NC State University / College of Veterinary Medicine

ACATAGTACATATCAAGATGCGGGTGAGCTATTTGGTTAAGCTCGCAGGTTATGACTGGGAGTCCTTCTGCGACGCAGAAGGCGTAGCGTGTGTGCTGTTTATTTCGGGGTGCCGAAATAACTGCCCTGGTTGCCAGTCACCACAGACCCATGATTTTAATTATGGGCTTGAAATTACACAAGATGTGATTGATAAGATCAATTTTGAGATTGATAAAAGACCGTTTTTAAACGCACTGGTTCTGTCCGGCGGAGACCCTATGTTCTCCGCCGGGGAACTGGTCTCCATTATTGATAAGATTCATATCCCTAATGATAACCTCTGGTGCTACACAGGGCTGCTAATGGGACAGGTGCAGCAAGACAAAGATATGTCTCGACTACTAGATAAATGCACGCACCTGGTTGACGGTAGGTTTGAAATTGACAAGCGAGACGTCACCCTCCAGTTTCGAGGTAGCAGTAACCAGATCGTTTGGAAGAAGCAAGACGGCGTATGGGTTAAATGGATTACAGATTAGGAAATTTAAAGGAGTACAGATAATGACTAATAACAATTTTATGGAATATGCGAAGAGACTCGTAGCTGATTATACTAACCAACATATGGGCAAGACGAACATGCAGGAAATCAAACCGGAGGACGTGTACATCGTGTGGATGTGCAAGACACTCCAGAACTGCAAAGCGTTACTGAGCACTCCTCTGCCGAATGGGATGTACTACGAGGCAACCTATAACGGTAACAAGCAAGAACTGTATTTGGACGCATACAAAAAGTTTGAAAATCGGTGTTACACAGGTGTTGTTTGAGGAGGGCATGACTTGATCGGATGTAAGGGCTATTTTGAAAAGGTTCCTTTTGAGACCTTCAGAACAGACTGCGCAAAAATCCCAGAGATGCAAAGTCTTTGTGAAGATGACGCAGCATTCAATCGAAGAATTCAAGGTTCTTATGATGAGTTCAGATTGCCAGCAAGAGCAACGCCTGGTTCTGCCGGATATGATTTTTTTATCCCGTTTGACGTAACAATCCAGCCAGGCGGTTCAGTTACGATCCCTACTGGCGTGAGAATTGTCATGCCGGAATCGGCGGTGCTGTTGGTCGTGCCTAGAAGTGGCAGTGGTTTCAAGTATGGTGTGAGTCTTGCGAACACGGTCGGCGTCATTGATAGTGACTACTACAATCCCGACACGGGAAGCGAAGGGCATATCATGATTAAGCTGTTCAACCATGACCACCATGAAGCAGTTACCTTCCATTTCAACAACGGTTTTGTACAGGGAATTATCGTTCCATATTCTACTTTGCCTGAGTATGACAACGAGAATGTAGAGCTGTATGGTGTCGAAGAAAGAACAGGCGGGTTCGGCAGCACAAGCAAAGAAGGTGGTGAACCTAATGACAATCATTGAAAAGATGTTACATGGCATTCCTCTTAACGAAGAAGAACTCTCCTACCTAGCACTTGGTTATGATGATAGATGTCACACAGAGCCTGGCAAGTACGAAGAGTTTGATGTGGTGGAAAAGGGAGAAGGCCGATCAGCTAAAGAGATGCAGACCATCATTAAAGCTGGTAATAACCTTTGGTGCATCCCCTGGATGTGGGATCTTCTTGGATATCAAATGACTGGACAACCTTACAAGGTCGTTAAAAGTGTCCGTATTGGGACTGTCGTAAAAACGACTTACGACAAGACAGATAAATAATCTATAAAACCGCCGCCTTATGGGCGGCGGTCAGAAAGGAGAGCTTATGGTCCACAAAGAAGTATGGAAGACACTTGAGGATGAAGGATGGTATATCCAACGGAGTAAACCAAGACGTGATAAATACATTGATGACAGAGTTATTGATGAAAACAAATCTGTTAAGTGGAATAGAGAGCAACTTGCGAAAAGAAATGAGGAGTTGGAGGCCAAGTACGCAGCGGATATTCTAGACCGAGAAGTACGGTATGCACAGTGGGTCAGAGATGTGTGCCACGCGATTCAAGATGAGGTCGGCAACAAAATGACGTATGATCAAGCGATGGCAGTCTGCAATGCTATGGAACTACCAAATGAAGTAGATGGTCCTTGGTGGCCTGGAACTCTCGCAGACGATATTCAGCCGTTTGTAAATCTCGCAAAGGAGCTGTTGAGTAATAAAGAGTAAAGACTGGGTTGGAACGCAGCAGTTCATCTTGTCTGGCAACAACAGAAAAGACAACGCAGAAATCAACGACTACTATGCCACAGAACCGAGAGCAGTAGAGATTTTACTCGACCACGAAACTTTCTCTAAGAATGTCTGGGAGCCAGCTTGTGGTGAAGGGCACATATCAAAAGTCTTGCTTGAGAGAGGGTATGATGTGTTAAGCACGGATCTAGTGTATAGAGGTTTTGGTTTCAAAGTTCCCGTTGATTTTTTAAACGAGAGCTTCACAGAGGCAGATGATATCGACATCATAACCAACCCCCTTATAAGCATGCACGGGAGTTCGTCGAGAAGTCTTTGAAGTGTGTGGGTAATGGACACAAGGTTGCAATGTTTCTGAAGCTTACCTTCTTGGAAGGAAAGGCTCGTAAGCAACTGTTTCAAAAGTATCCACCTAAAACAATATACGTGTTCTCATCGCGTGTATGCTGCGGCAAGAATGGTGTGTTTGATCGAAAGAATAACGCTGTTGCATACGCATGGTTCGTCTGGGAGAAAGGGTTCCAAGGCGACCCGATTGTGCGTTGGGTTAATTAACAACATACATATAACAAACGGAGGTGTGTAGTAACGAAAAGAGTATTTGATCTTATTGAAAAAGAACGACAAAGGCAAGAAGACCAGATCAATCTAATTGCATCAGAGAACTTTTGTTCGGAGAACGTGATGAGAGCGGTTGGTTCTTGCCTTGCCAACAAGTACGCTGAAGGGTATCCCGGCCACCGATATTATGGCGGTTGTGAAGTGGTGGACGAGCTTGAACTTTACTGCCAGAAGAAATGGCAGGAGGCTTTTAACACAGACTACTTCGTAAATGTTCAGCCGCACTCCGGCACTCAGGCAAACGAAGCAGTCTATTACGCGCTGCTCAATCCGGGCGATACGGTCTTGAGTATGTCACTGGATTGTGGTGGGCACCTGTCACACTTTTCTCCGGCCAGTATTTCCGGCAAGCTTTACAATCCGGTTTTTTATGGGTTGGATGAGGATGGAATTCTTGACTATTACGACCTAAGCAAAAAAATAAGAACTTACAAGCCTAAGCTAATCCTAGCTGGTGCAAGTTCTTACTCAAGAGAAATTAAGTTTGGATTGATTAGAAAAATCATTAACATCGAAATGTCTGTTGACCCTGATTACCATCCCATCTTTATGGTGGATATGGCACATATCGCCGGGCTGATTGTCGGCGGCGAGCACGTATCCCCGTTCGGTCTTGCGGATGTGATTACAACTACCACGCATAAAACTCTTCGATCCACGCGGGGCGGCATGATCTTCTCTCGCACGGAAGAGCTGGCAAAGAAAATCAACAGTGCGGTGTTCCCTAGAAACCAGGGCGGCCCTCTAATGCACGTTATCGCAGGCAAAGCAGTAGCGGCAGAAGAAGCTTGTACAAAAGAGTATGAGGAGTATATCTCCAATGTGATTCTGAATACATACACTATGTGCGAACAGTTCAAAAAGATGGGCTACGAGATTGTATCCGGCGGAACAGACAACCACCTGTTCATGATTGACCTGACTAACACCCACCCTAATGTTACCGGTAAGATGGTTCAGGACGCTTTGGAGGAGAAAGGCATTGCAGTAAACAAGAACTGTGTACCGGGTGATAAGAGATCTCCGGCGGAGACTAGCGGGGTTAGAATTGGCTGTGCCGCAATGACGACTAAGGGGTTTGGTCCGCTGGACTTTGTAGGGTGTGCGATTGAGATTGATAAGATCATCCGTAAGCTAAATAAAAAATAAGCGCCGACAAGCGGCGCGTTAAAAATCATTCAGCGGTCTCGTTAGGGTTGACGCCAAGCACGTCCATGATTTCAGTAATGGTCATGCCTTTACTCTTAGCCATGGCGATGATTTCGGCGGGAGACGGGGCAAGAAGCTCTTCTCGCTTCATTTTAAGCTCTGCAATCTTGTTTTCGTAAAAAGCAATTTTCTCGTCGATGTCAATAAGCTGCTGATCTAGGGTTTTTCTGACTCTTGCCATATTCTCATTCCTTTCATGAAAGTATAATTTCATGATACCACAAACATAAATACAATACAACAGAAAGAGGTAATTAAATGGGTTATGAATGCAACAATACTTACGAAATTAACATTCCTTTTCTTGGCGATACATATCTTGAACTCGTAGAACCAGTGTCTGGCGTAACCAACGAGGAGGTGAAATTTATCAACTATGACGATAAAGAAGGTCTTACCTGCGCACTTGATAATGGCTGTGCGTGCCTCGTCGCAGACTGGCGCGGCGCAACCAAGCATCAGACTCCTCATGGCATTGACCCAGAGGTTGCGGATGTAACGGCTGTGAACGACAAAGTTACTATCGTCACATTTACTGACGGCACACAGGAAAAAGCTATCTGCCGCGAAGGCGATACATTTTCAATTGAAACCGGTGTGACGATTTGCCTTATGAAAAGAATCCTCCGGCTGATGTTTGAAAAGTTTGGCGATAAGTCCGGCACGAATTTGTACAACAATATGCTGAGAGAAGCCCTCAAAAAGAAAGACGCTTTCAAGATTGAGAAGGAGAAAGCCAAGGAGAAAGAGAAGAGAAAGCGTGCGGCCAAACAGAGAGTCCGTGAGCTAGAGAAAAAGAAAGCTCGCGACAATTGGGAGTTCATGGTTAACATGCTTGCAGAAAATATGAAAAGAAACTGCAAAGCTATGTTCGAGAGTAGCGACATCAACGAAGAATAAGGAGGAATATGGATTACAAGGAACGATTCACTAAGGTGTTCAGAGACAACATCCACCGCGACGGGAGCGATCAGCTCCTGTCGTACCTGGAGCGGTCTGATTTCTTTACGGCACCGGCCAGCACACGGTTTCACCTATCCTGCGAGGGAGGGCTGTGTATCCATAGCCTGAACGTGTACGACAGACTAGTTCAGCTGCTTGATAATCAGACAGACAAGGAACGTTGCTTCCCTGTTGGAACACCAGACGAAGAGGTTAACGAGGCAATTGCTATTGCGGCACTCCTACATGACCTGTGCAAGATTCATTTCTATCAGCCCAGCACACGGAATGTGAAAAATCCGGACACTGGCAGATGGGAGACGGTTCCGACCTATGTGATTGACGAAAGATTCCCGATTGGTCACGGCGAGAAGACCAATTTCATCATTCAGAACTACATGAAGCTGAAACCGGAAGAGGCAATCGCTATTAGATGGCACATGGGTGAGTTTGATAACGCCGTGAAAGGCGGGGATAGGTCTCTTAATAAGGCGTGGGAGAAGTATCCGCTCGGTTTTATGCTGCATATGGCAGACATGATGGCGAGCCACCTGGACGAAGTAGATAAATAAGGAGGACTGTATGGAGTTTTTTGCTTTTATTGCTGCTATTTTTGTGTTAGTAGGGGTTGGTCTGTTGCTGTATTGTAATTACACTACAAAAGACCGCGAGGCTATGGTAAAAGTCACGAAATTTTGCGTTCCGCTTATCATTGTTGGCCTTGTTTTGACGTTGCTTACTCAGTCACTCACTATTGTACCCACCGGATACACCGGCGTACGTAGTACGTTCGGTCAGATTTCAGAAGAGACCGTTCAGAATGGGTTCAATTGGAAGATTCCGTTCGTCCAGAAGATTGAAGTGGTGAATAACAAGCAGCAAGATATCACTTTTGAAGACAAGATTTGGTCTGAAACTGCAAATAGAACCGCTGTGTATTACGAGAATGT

Habitat degredation and sedimentation have contributed to the decline of native freshwater bivalves. Their health and nutrition is dependent on the availability of food resoures and the ingestion of algae, detritis, and bacteria from the water column. However, little is known of their nutritional requirements and the role microbial communities play in mussel nutrition and the overall health of freshwater aquatic communities.  Identification of stream bacterial communities has been limited by convential culture-dependent microbial methods. Terminal Restriction Fragment Length Polymorphism (T-RFLP) analysis produces reproducible results from spatially relevant environmental samples. The AECL is exploring the use of T-RFLP, and 16s RNA sequenceing to characterize microbial community structure in stream sediments and bivalve gastrointestinal tracts.  On-going studies focus on how land-use adjacent to freshwater habitats may effect microbial diversity and freshwater mussel nutrition and health.

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